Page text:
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mukul g

The Black Death of 1348 to 1350 - 4 views

    • mukul g
       
      Mr.Holman you said that the people had some fever and then died right?
  • "The first signs of the plague were lumps in the groin or armpits. After this, livid black spots appeared on the arms and thighs and other parts of the body. Few recovered. Almost all died within three days, usually without any fever."
  • The Black Death had a huge impact on society. Fields went unploughed as the men who usually did this were victims of the disease. Harvests would not have been brought in as the manpower did not exist. Animals would have been lost as the people in a village would not have been around to tend them.
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  • Those who survived the Black Death believed that there was something special about them – almost as if God had protected them. Therefore, they took the opportunity offered by the disease to improve their lifestyle.
  • Peasants could demand higher wages as they knew that a lord was desperate to get in his harvest.
  • To curb peasants roaming around the countryside looking for better pay, the government introduced the Statute of Labourers in 1351 that stated: No peasants could be paid more than the wages paid in 1346. No lord or master should offer more wages than paid in 1346. No peasants could leave the village they belonged to.
  • Though some peasants decided to ignore the statute, many knew that disobedience would lead to serious punishment. This created great anger amongst the peasants which was to boil over in 1381 with the peasants Revolt. Hence, it can be argued that the Black Death was to lead to the peasants Revolt.
  • Why did the bubonic plague spread so quickly?
  • In towns and cities people lived very close together and they knew nothing about contagious diseases.
  • 1.5 million people
  • In Medieval England, the Black Death was to kil
  • out of an estimated total of 4 million people between 1348 and 1350
  • The Black Death is the name given to a disease called the bubonic plague which was rampant during the Fourteenth Century. In fact, the bubonic plague affected England more than once in that century but its impact on English society from 1348 to 1350 was terrible.
  • It symptoms were described in 1348 by a man called Boccaccio who lived in Florence, Italy:
  • ck Death was caused by fleas carried by rats that were very common in towns and cities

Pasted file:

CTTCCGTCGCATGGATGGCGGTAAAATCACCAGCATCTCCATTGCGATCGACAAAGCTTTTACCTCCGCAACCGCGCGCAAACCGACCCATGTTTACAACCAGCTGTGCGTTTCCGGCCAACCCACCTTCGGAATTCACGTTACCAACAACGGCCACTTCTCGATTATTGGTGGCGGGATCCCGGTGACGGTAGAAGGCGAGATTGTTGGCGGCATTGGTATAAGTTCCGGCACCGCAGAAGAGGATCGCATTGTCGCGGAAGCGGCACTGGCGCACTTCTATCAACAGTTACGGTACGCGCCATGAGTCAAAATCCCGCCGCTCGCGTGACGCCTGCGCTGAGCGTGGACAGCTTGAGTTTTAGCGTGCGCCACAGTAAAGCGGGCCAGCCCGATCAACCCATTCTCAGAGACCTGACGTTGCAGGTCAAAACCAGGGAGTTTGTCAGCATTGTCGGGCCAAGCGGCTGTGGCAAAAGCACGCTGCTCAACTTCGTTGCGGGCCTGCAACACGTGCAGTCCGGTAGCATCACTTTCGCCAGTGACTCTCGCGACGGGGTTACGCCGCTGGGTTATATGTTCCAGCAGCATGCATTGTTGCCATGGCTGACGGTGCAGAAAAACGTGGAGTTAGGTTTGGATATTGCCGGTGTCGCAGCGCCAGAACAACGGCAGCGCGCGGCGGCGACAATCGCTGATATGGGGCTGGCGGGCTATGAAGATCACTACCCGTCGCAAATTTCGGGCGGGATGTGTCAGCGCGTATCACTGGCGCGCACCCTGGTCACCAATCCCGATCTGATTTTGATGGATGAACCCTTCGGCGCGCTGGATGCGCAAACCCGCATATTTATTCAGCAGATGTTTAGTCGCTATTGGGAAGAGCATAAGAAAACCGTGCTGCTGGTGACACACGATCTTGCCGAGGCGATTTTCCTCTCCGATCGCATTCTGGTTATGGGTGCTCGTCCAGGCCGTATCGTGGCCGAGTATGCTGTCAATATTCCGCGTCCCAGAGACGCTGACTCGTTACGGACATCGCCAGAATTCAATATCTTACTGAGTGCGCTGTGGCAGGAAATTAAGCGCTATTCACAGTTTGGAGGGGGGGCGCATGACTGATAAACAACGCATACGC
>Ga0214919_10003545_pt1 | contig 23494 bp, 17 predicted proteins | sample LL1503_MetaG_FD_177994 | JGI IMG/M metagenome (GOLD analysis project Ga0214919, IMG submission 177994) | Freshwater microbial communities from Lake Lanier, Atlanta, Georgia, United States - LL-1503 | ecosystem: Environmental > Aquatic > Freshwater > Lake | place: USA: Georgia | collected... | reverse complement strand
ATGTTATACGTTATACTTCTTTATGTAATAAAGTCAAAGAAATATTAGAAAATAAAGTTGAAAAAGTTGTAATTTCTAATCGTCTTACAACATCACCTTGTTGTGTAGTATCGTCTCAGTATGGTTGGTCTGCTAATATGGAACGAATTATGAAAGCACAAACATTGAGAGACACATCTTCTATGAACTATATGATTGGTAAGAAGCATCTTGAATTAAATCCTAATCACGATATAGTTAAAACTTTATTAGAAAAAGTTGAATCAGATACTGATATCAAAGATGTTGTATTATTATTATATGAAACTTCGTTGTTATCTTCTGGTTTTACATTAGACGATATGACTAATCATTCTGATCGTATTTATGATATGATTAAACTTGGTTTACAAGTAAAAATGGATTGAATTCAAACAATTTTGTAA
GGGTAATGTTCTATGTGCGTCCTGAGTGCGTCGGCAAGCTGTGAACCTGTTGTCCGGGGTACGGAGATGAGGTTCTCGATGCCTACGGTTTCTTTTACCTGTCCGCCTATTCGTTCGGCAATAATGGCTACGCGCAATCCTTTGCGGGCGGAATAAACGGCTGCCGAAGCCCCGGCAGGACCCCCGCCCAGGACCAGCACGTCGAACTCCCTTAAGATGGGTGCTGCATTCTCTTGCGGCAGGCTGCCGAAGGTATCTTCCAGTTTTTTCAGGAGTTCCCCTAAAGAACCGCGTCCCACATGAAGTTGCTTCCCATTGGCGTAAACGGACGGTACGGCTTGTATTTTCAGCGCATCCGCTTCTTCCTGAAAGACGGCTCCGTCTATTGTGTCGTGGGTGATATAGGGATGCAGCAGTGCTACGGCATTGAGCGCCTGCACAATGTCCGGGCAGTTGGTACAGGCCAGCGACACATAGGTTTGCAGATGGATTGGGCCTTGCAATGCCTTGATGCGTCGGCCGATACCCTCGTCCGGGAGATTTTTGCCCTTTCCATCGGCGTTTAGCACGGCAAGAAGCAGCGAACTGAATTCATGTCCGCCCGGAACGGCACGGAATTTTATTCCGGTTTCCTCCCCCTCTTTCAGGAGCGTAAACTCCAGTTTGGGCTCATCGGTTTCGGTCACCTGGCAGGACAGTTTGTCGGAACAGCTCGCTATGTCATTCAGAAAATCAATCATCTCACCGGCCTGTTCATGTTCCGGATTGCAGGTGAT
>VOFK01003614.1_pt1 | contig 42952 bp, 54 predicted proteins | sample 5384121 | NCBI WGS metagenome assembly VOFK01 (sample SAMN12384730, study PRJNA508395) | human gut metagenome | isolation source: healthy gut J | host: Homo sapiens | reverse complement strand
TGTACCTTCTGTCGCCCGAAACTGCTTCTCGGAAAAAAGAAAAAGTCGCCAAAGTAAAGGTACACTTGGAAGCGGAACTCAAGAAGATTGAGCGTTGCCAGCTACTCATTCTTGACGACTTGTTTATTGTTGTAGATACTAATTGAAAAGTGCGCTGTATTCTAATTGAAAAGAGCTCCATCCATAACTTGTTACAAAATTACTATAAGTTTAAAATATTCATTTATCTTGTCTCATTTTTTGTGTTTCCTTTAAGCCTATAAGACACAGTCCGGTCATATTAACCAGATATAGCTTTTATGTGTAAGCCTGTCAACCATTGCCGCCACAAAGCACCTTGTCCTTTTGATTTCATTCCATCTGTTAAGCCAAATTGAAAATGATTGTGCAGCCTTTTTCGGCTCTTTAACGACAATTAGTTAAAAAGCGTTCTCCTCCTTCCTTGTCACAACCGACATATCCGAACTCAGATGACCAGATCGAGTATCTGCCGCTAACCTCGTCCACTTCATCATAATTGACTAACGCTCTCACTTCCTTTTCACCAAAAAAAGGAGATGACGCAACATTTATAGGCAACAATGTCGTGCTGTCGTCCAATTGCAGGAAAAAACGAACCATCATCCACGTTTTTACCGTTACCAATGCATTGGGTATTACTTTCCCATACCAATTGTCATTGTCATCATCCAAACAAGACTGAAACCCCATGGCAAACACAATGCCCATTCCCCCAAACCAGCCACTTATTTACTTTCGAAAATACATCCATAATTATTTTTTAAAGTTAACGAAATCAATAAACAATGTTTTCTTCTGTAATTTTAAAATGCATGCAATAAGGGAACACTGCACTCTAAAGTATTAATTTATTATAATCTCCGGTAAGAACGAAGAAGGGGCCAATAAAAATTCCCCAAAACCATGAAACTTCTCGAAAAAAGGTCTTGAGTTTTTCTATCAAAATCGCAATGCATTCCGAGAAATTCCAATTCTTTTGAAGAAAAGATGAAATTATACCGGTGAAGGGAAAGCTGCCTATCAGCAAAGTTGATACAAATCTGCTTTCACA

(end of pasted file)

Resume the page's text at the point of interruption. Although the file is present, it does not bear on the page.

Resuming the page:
• The Bla
Cameron G.

The Middle Ages for Kids - Common People, the Manorial System - 1 views

  • If the manor land was sold or reassigned to a new owner, the serfs stayed with the land.
  • Serfs had many jobs on the manor including craftsmen, bakers, farmers, and tax collectors
  • They had to do the job they were assigned to do. 
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  • Serfs could buy their freedom from the manor, but where would they get the money?
  • If a new lord took over the manor, he would need the serfs for labor.
  • Peasants were free to leave if they wished
  • Peasants worked the land and made the goods in exchange for protection.
  • Other than that, their life was just like a serf's life.
  • A few peasants escaped the hard work on the farm by joining the church. But most lived and died on the manor where they were born.
  • Everyone had to pay taxes to the lord
  • To pay the crop tax, some crops went to the lord, and some they kept. To pay the bread tax, some bread they made went to the lord, and some they kept. To pay the coat tax, some of the warm coats they made went to the lord, and some they kept.
  • Everything was paid in barter. Coinage or money did not exist on the manor. 
  • People believed that the only way to get to Heaven was to follow the teachings in the Bible.
  • The common people could not read or write.
  • The priest told them who they must marry and when. You had to do everything the priest said if you wanted to get to heaven. 
  • peasants and serfs were mostly content with their lot.
  • work kept everyone on the manor fed and comfortable, including themselves. 
  • They were not slaves. These people could not be bought and sold. But they could not leave the manor without permission.
Maya G

The Lifestyle of Medieval Peasants - 3 views

  • The peasants were at the bottom of the Feudal System and had to obey their local lord to whom they had sworn an oath of obedience on the Bible
  • The one thing the peasant had to do in Medieval England was to pay out money in taxes or rent.
  • pay a tax to the church called a tithe.
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  • Peasants lived in cruck houses. These had a wooden frame onto which was plastered wattle and daub. This was a mixture of mud, straw and manure.
  • For all peasants, life was "nasty, brutish and short."
  •  
    Great site for peasants
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    quest 4
Garth Holman

The Medieval Church - 3 views

  • From the very earliest of ages, the people were taught that the only way they could get to Heaven was if the Roman Catholic Church let them. Everybody would have been terrified of Hell and the people would have been told of the sheer horrors awaiting for them in Hell in the weekly services they attended.
  • The control the Church had over the people was total. Peasants worked for free on Church land. This proved difficult for Peasants as the time they spent working on Church land, could have been better spent working on their own plots of land producing food for their families.
  • They paid 10% of what they earned in a year to the Church (this tax was called tithes). Tithes could be paid in either money or in goods produced by the peasant farmers. As peasants had little money, they almost always had to pay in seeds, harvested grain, animals etc. This usually caused a peasant a lot of hardship as seeds, for example, would be needed to feed a family the following year.